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++Section One: News.
+01: International Web Access Guidelines “Ineffective”,Academic Claims
Conforming to the international industry standard Web Content Accessibility Guidelines (WCAG) can be “ineffective” as a method of reducing problems encountered by blind and visually impaired web users, one IT academic has claimed.
The WCAG guidelines are created by the international World Wide Web Consortium, which oversees web standards. In his PhD thesis for the University of York, ‘Disabled people and the Web: User-based measurement of accessibility’, André Pimenta Freire – a specialist in human-computer interaction – writes that a large number of problems on website pages encountered by print-disabled computer users would not have been resolved by conformance to WCAG criteria.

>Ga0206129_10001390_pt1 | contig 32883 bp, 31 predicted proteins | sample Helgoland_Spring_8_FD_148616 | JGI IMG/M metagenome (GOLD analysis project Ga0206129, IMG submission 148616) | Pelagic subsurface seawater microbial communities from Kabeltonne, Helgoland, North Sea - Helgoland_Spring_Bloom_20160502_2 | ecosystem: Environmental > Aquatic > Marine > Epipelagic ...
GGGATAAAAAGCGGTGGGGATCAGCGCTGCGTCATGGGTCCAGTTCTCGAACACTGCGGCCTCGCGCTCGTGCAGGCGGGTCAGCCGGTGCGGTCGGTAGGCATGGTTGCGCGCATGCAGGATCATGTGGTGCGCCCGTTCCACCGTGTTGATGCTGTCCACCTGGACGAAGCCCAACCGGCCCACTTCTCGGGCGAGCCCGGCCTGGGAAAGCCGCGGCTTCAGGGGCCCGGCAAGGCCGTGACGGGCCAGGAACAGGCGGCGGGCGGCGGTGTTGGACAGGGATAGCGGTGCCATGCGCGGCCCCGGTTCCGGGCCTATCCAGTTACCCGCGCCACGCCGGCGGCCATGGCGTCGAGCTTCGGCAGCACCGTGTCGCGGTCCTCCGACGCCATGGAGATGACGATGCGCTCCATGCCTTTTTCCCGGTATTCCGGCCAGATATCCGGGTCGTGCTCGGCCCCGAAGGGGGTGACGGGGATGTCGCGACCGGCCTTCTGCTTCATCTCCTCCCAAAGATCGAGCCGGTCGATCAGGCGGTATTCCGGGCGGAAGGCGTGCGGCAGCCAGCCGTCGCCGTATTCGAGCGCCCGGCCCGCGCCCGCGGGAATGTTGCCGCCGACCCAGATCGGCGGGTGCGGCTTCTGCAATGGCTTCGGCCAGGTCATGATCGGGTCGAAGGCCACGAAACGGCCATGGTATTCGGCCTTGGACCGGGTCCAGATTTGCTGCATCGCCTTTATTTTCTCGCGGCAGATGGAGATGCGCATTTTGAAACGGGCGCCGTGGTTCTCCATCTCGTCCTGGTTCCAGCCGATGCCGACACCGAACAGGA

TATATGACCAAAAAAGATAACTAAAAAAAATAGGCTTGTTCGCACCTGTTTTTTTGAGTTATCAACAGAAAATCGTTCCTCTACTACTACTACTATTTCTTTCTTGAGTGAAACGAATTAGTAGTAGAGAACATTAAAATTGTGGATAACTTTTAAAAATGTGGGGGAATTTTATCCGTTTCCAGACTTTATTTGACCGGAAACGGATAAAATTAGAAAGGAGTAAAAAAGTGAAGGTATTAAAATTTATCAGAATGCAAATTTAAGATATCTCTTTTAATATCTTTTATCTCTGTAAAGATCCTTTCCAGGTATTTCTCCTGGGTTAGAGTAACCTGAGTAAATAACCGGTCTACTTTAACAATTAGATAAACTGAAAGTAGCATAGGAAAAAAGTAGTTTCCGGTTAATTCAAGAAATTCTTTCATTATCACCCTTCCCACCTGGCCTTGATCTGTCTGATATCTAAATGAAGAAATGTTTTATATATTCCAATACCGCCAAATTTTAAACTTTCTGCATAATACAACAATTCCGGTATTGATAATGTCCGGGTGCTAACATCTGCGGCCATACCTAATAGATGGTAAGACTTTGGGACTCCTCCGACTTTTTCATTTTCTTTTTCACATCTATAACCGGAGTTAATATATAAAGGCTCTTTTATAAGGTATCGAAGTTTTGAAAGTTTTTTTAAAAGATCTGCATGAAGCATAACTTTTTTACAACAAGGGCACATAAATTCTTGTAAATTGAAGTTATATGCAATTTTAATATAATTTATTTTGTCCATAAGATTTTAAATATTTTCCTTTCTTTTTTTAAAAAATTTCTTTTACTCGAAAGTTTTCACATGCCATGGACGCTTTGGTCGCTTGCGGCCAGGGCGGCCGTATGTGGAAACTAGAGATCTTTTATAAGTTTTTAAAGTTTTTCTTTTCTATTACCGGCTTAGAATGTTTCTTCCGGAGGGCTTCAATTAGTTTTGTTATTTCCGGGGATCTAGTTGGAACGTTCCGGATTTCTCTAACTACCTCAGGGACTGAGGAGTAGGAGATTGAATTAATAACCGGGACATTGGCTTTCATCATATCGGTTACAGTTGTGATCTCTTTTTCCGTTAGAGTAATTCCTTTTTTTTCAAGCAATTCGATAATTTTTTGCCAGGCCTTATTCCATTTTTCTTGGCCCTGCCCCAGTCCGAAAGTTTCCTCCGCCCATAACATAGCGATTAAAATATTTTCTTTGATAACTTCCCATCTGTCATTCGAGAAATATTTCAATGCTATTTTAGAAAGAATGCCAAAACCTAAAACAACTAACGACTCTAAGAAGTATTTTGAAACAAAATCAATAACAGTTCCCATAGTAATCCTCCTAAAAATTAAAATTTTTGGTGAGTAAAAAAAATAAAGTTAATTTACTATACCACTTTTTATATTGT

“Achieving certain conformance levels with WCAG 1.0 and WCAG 2.0 can be very ineffective as a means to reduce the numbers of problems encountered by disabled users”, writes Freire. “The way the conformance requirements are structured do not seem to address the all-important concern of making websites that disabled users can use better and encountering fewer problems.”
The claims are based on a study carried out as part of his thesis, which involved task-based user evaluations of 16 websites from 64 users. Of these, 32 users were blind, 19 partially sighted and 13 dyslexic. Manual audits were used to determine website conformance to WCAG 1.0 and 2.0.